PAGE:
In an interview with CBR, Tom Cavanagh dishes on his return as the Reverse-Flash as The Flash Season 8 races into its tragic, high-speed finale.
The following contains spoilers for The Flash Season 8, Episode 19, “Negative, Part One,” which aired Wednesday, June 22 on The CW.
For every action, there must be an equal or opposite reaction, and the antithesis to the Flash has always been the speedster supervillain Eobard Thawne, better known as the insidious Reverse-Flash. Ever since The Flash Season 1, Tom Cavanagh has portrayed Barry Allen’s ultimate nemesis, often resurfacing to make Barry and Team Flash’s lives an absolute nightmare as he carries out his high-speed vendetta. The Flash Season 8 began with Barry seemingly stripping Thawne of his super-speed for good before Deon, an avatar of the Still Force, grants Thawne his speed back to carry out his destiny in the Season 8 finale.
In an exclusive interview with CBR, Cavanagh talked about the rollercoaster ride of highs and lows Thawne experienced across Season 8, explained his love for the character and working opposite co-star Grant Gustin, and hinted at his return to the director’s chair for Superman & Lois Season 3.
CBR: This season has seen some epic highs and lows for Eobard Thawne. How did you approach the direction that showrunner Eric Wallace was taking the character in heading into Season 8?
Tom Cavanagh: I’ve approached Thawne, basically, as I have on Day 1 on Season 1, with the first episode, so it’s easy for me. I probably shouldn’t say “easy” but when the characters are working [it clicks]. I remember in Episode 2 when I killed poor [William Sadler], and in Episode 9, we had a giant fight in Central City between the Flash and Reverse-Flash, it was early on. It’s important because when you’ve got the Joker, you better know who the Joker is against Batman or, with Lex Luthor, you’ve got to know what makes him tick.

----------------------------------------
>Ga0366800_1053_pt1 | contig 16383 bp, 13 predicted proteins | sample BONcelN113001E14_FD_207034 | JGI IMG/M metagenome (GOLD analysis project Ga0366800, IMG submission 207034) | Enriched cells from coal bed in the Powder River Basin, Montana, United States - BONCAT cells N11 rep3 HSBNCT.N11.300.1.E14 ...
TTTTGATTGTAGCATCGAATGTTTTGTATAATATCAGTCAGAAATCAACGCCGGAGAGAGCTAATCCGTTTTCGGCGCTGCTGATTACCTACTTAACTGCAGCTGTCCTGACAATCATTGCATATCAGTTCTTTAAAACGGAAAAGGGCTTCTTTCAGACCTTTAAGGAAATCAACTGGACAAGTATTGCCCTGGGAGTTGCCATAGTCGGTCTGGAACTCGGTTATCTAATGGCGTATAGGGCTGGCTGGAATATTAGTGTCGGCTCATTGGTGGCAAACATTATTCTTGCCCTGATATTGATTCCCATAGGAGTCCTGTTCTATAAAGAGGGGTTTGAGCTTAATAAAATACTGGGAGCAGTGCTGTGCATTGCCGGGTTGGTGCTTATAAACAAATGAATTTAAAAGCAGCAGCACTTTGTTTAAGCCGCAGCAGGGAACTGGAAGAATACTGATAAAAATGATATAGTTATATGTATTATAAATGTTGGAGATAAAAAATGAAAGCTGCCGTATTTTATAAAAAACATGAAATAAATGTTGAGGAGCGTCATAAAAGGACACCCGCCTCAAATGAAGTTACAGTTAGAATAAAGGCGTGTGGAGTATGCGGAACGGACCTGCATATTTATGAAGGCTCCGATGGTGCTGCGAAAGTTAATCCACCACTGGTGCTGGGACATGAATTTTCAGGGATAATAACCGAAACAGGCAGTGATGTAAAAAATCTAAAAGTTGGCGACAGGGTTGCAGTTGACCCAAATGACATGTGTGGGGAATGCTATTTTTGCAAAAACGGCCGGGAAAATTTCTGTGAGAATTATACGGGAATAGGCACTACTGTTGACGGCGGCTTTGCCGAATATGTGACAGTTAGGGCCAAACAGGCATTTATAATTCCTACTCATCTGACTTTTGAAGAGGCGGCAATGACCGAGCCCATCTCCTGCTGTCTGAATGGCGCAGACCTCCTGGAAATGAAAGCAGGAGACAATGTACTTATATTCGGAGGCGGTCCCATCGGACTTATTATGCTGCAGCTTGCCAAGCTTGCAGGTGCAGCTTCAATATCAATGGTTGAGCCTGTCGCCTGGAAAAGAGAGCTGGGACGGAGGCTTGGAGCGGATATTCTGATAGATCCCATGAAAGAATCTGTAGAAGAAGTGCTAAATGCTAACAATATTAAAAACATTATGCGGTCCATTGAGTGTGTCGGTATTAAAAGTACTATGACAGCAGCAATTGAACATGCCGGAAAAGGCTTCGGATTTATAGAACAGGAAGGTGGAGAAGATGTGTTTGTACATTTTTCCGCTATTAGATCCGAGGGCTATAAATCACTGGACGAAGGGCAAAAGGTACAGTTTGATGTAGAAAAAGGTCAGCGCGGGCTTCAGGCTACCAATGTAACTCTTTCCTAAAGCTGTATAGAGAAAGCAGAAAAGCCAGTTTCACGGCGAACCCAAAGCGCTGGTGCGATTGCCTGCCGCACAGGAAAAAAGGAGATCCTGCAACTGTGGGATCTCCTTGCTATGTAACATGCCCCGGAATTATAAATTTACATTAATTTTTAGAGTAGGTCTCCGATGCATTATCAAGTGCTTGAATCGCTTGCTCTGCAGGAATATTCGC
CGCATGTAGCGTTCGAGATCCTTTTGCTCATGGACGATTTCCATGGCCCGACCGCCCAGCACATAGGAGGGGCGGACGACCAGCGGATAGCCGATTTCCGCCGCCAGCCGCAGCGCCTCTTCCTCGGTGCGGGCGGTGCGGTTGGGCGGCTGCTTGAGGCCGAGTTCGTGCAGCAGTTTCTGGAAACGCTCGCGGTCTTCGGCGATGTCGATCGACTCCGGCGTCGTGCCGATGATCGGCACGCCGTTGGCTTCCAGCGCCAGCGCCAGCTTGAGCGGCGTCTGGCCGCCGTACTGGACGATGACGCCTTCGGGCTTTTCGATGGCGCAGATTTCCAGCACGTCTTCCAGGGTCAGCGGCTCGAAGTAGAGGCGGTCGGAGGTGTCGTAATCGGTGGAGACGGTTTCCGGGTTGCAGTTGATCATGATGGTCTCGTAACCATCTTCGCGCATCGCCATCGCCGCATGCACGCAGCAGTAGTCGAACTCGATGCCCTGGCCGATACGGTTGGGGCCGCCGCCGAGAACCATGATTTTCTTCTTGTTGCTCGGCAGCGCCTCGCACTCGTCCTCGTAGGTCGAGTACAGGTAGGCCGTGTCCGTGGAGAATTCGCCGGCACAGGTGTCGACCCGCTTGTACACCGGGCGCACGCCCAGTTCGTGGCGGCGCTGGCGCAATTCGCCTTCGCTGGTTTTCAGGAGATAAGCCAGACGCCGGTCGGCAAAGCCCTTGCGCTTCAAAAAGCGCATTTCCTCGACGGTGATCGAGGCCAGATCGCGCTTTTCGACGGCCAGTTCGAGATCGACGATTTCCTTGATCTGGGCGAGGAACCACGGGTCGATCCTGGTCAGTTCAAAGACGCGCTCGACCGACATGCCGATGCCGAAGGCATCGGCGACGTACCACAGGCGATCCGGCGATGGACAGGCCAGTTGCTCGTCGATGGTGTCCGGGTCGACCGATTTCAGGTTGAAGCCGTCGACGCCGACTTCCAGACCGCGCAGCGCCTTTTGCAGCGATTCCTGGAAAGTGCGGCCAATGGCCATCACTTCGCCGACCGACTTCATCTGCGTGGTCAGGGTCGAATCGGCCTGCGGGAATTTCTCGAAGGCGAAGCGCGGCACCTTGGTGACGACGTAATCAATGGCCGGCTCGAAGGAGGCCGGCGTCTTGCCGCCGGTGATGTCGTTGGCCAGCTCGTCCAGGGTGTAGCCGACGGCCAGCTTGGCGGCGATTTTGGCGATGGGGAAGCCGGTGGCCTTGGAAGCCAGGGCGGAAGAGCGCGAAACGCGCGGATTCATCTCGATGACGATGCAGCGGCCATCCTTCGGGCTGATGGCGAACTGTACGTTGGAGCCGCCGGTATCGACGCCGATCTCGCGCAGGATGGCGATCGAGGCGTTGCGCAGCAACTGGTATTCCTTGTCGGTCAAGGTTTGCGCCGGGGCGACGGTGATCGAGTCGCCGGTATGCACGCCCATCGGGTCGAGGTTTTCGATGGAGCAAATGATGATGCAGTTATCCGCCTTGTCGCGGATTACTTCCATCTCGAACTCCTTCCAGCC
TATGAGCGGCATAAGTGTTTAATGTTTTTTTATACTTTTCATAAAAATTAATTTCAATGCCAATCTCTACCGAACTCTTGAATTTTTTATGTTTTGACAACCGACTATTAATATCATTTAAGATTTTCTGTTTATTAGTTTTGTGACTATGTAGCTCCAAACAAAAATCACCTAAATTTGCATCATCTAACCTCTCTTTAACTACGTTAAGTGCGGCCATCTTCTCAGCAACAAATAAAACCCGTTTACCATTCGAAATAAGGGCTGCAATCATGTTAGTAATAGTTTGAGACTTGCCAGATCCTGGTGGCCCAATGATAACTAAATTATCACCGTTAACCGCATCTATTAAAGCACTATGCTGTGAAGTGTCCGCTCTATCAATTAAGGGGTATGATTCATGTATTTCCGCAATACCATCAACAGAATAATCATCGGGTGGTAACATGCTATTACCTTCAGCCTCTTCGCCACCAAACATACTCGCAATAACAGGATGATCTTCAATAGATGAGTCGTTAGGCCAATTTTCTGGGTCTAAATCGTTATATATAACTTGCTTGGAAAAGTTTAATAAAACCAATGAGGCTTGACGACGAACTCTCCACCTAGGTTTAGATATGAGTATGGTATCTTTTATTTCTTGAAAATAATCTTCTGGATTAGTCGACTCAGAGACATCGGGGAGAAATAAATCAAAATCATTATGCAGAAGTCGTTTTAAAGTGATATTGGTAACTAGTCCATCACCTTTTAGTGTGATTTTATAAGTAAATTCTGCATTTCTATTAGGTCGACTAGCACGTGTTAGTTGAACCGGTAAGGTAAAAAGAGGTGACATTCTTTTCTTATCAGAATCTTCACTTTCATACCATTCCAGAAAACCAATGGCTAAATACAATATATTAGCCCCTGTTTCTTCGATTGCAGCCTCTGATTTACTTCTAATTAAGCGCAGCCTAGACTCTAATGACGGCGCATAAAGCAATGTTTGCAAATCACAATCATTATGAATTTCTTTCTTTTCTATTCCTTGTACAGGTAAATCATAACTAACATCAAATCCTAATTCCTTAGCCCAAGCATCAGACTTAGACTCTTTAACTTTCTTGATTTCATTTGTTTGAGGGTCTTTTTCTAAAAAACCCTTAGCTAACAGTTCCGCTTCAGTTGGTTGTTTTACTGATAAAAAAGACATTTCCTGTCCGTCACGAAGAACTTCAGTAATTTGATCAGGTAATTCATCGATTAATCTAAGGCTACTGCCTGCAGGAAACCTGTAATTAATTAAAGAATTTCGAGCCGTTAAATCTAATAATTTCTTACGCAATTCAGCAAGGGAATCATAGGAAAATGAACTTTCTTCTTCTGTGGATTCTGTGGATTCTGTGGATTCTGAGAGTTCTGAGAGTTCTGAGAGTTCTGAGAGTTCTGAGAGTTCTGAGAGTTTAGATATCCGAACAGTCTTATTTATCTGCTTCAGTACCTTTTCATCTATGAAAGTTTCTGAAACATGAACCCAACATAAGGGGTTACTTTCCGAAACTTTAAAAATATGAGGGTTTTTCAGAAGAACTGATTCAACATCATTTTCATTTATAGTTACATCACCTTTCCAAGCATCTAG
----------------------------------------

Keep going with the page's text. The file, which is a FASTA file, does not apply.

Years in, I feel very comfortable with Thawne, it doesn’t really matter who’s running the show or whatever situation they want to place him in, I’m ready to go. What’s nice about this particular [situation] is that he’s at a real low point. He’s in prison and doesn’t have his speed. For anyone who defines themselves in a [certain] way and [then] has that definition taken away from them, it’s difficult, and they’re going to struggle with it. Thawne struggles with it in a way that we haven’t really seen before, and I thought the writers’ room did a great job of hitting on that.
There are a couple scenes between [Grant Gustin] and myself in the prison cell. That was really enjoyable. There’s always a thing with their face-offs where their fingers are twitching over their triggers; they can go to their superpowers and are they going to? This time, the Reverse-Flash’s holster was empty facing the Flash and that was a lovely dynamic.
Something that’s always struck me about your approach to Thawne is that you present him as controlled fury; there’s that cold, calculating side to him. And yet, this episode leaves him at possibly the most unhinged we’ve ever seen him. How is it taking the character into that area?
It’s great, it really is! In terms of his calculations, I always tend to gravitate to the things that aren’t said, but it’s also lovely to rip stuff up. [laughs] What’s lovely about this villain, and I think it’s why he’s the number one villain in the Flash Universe, is he has bonded himself to the Flash. No other villain has bonded themselves to the Flash in this intimate manner, and I think that’s what makes it work. They define each other, and I don’t think you can have this show go down without a Flash/Reverse-Flash face-off.